That #Gentleminions TikTok meme featuring suit-wearing teens arriving en masse to movie theaters gave a big boost to Universal’s “Minions: The Rise of Gru,” helping to lift the animated sequel to a record-breaking $125 million in ticket sales over the four-day July 4th weekend.
The share of audience members aged 13 to 17 ballooned to 30% for the film, according to Universal’s demographic data that was shared with TheWrap. That’s more than double the percentage of teen audiences for past films in the Illumination animated franchise. According to the studio, 2015’s “Minions” had 11% teen turnout on its $115 million opening weekend, while “Despicable Me 3” drew 13% of its audience from teens two years later (on its way to a $72.4 million debut).
“It’s heartening to see how younger generations now see the multiplex as a hub of influence building and as a source of inspiration for their own mini movies via TikTok and other social media platforms,” Comscore’s Paul Dergarabedian said. “The power of a movie theater release and its singular ability to resonate within the culture is once again on full display.”
It should be noted that “Minions: The Rise of Gru” is part of what is, globally, the most successful animated film franchise of all time (not adjusted for inflation). Universal blew out its marketing for the film, pulling every lever across the Comcast multiverse and lining up a seemingly endless series of promotional partners.
But the success of “The Rise of Gru” was far from a foregone conclusion going into its opening weekend, especially after multiple release date delays due to COVID and the underperformance of a similar high-profile animated spin-off from rival studio, Disney/Pixar’s “Lightyear.” Even though the “Toy Story” spinoff just passed the $100 million mark, many view the pricey film as a disappointment.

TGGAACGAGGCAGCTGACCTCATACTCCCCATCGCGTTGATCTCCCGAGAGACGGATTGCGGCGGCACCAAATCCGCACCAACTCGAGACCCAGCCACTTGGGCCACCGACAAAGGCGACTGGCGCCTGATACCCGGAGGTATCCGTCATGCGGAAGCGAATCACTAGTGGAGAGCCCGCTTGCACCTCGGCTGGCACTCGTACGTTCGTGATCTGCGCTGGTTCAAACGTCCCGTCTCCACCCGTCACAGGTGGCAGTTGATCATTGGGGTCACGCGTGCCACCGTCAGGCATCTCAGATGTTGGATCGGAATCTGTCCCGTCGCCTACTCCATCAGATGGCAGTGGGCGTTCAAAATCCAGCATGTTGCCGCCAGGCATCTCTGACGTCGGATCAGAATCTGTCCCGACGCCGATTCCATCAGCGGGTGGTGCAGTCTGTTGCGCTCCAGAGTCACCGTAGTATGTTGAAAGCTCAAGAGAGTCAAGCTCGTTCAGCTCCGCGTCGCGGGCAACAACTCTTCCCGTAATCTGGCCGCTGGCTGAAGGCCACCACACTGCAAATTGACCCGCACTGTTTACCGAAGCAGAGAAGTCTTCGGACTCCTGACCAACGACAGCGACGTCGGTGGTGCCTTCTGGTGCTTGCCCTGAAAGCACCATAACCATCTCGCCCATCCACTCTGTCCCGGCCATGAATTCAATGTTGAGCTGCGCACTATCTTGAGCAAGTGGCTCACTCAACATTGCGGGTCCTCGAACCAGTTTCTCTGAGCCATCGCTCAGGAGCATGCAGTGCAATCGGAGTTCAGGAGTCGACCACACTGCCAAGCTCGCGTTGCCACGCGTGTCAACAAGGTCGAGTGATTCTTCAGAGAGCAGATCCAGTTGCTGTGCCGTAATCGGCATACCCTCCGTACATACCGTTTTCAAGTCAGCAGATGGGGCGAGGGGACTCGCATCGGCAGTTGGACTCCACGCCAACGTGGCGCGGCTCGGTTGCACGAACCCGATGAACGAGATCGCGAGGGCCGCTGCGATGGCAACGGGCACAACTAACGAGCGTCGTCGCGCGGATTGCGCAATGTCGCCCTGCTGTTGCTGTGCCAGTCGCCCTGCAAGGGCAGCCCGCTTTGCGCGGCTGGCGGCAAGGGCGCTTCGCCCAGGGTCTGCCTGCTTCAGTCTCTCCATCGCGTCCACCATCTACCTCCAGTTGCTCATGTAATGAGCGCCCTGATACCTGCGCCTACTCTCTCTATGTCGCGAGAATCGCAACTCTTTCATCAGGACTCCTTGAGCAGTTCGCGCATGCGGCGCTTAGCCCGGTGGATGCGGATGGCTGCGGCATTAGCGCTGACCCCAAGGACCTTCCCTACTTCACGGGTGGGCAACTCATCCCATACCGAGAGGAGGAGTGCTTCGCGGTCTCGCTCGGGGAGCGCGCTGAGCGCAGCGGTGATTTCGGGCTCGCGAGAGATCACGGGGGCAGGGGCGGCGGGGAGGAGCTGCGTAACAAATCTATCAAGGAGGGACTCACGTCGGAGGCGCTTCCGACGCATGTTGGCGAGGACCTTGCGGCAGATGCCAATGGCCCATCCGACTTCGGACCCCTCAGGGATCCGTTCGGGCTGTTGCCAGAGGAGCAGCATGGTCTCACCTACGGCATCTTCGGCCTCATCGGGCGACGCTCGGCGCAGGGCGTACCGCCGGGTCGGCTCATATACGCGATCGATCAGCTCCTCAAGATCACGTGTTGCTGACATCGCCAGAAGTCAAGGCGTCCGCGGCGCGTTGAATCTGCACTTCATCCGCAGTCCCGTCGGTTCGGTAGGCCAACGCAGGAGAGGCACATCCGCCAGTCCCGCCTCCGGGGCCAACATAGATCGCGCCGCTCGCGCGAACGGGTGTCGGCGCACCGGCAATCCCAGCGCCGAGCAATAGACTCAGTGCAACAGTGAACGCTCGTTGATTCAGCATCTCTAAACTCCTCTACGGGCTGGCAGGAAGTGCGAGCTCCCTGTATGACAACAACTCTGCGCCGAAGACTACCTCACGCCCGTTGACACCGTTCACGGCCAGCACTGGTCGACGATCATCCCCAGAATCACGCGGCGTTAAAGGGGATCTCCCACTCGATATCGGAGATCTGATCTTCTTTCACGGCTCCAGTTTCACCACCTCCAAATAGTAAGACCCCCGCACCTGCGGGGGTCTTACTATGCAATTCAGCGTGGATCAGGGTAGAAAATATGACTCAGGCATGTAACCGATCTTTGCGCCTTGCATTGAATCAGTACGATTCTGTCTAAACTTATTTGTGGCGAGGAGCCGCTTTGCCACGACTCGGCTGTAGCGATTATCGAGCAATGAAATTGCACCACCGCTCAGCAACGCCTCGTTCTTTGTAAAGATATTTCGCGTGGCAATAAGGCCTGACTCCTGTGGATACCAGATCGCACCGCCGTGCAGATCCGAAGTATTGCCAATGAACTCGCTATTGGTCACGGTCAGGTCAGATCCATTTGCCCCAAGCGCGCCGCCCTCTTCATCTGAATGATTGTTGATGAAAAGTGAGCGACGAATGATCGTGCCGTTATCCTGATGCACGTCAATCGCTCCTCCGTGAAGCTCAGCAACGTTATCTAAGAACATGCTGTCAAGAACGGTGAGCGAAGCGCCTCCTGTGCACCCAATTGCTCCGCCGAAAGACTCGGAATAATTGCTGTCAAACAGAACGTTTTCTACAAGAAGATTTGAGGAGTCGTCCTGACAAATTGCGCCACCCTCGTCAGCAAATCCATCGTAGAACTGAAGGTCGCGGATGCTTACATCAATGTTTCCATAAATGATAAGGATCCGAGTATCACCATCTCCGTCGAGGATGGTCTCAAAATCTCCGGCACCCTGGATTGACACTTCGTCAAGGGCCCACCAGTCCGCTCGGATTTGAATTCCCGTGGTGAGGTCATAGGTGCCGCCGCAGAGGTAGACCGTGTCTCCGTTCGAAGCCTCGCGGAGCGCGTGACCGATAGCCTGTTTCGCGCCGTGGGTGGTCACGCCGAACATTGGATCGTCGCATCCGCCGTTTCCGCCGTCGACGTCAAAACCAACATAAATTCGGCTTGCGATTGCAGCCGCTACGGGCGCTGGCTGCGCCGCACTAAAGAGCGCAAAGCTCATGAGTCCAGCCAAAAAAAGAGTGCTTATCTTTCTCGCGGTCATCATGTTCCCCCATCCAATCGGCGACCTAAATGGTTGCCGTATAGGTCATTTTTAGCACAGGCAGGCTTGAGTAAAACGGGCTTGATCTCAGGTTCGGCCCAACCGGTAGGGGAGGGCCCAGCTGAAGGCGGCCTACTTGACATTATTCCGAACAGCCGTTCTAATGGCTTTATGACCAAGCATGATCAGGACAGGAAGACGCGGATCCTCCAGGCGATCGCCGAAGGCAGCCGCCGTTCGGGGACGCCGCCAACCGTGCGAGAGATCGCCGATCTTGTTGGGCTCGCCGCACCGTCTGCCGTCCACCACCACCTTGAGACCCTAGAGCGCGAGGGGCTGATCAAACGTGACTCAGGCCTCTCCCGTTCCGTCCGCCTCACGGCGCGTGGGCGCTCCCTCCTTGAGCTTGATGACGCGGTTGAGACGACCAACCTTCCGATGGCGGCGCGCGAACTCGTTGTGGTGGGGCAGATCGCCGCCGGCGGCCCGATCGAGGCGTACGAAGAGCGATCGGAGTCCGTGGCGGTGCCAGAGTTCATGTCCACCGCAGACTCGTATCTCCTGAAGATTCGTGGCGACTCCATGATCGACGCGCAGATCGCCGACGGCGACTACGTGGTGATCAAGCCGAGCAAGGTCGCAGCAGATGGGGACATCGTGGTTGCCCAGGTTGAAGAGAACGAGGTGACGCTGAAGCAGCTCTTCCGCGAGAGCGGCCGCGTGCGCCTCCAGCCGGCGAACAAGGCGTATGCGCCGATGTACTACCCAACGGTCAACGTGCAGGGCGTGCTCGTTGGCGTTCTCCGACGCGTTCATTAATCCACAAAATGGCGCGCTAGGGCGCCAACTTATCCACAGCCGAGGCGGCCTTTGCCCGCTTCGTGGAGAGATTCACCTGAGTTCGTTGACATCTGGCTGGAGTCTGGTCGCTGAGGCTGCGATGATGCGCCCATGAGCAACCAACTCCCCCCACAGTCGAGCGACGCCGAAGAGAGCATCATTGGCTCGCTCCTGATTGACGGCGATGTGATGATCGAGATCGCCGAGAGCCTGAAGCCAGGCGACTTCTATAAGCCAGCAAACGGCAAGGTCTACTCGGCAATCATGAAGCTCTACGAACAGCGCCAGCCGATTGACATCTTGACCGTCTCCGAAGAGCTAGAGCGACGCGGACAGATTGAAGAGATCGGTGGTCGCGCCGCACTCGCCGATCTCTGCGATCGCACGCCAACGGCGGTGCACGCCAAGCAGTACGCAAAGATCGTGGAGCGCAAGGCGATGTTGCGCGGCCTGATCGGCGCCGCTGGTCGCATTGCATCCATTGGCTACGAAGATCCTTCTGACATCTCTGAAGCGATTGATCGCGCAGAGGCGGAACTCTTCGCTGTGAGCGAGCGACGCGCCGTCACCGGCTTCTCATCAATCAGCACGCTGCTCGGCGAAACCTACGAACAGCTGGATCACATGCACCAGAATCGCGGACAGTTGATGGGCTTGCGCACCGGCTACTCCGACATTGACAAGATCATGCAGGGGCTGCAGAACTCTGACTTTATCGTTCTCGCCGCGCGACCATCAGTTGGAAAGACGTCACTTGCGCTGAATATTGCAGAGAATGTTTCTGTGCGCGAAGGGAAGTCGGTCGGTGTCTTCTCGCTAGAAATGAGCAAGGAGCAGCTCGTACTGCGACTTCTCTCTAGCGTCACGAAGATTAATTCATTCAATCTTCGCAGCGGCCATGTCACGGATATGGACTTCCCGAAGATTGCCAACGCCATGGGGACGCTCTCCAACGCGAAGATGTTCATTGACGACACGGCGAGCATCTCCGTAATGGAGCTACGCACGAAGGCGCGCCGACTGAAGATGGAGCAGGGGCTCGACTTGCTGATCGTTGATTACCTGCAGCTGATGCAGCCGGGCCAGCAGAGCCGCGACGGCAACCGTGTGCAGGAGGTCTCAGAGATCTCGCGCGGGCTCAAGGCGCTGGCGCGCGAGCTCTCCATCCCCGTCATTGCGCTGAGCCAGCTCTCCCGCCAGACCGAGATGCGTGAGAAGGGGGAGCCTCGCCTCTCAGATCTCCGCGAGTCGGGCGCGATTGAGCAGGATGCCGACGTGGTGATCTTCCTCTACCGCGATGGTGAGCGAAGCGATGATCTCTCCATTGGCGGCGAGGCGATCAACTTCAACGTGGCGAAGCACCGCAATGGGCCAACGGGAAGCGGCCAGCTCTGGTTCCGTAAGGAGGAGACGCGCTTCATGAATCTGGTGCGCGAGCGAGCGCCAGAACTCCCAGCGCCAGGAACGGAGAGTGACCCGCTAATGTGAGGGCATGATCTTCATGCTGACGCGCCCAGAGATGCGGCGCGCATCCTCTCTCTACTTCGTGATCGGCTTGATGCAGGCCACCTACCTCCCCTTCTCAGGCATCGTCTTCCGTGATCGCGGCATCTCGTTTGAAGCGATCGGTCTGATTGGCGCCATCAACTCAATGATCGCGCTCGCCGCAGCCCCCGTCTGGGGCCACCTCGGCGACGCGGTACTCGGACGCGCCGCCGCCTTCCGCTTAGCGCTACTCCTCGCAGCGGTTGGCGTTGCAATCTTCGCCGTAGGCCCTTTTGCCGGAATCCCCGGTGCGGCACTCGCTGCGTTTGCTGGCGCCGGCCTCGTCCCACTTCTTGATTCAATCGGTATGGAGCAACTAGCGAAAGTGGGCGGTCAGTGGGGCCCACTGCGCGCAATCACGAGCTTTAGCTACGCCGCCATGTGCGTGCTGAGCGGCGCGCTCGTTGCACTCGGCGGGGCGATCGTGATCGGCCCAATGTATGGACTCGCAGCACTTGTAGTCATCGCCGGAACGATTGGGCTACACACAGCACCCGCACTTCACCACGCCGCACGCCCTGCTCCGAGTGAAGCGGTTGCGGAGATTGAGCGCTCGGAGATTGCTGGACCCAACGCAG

And the power of social media cannot be overstated. If you search the #Minions hashtag on TikTok, you can see that it has racked up more than 8.2 billion views on the platform. And as Tommy Clark, head of social for Triple Whale, told TheWrap, “Minions” has cross-platform appeal: The memes began on YouTube (thanks to an official Lyrical Lemonade video with 3.7 million views as of Friday morning) before moving to TikTok (where the song scored many videos, including the initial Gentleminions video by Bill Hirst), Instagram and Twitter.
TikTok has found success with not just original content, but by also leveraging “organic” trends like #Gentleminions, creating an echo chamber for popular memes. After the hashtag started gaining traction, the official Minions TikTok account created its own video encouraging viewers to hop on the trend that garnered more than 2.5 million views. A spokesperson for TikTok also pointed us to the value of direct engagement with users, as one of the comments on the Minions account received 826,700 likes.
The platform attributes the recent successes of campaigns like “Top Gun: Maverick” and “The Rise of Gru” to a “think like marketers, but act like creators” mindset. “The TikTok community is uniquely engaged, and we’re seeing that brands find success when they’re creating alongside the community rather than just talking to them,” the spokesperson told TheWrap.
“Creating content that feels native and natural to the TikTok community is the best way to make authentic connections with a brand’s audience,” the rep continued, “and tapping into trends is one of the easiest ways for brands to place themselves in the community’s most current conversations.”
Bobspeed you gentleminions.
♬ Powerful songs like action movie music – Tansa
Not that every meme-able movie translates into actual box office. “Snakes on a Plane,” the giddily titled 2006 New Line thriller, opened amid a wave of online fascination and prerelease media coverage but only managed to eke out a $15.2 million opening weekend. A surge in online memes tied to April’s “Morbius” persuaded Sony to re-release the Jared Leto vampire movie in theaters two months later — but the film earned only $311,000 from 1,037 screens.
But in this instance, the meme-ification of “Minions” seems to have paid off, big time.
Only time will tell whether #Gentleminions is a one-time phenomenon where dank memes turn into box office riches, but if it becomes a trend where marketing campaigns and organic word-of-mouth on TikTok drives Gen Z turnout to theaters, it would be a curious twist of fate considering how online platforms like TikTok, Twitch and YouTube have been considered competitors among the younger crowd for theaters and other traditional forms of entertainment.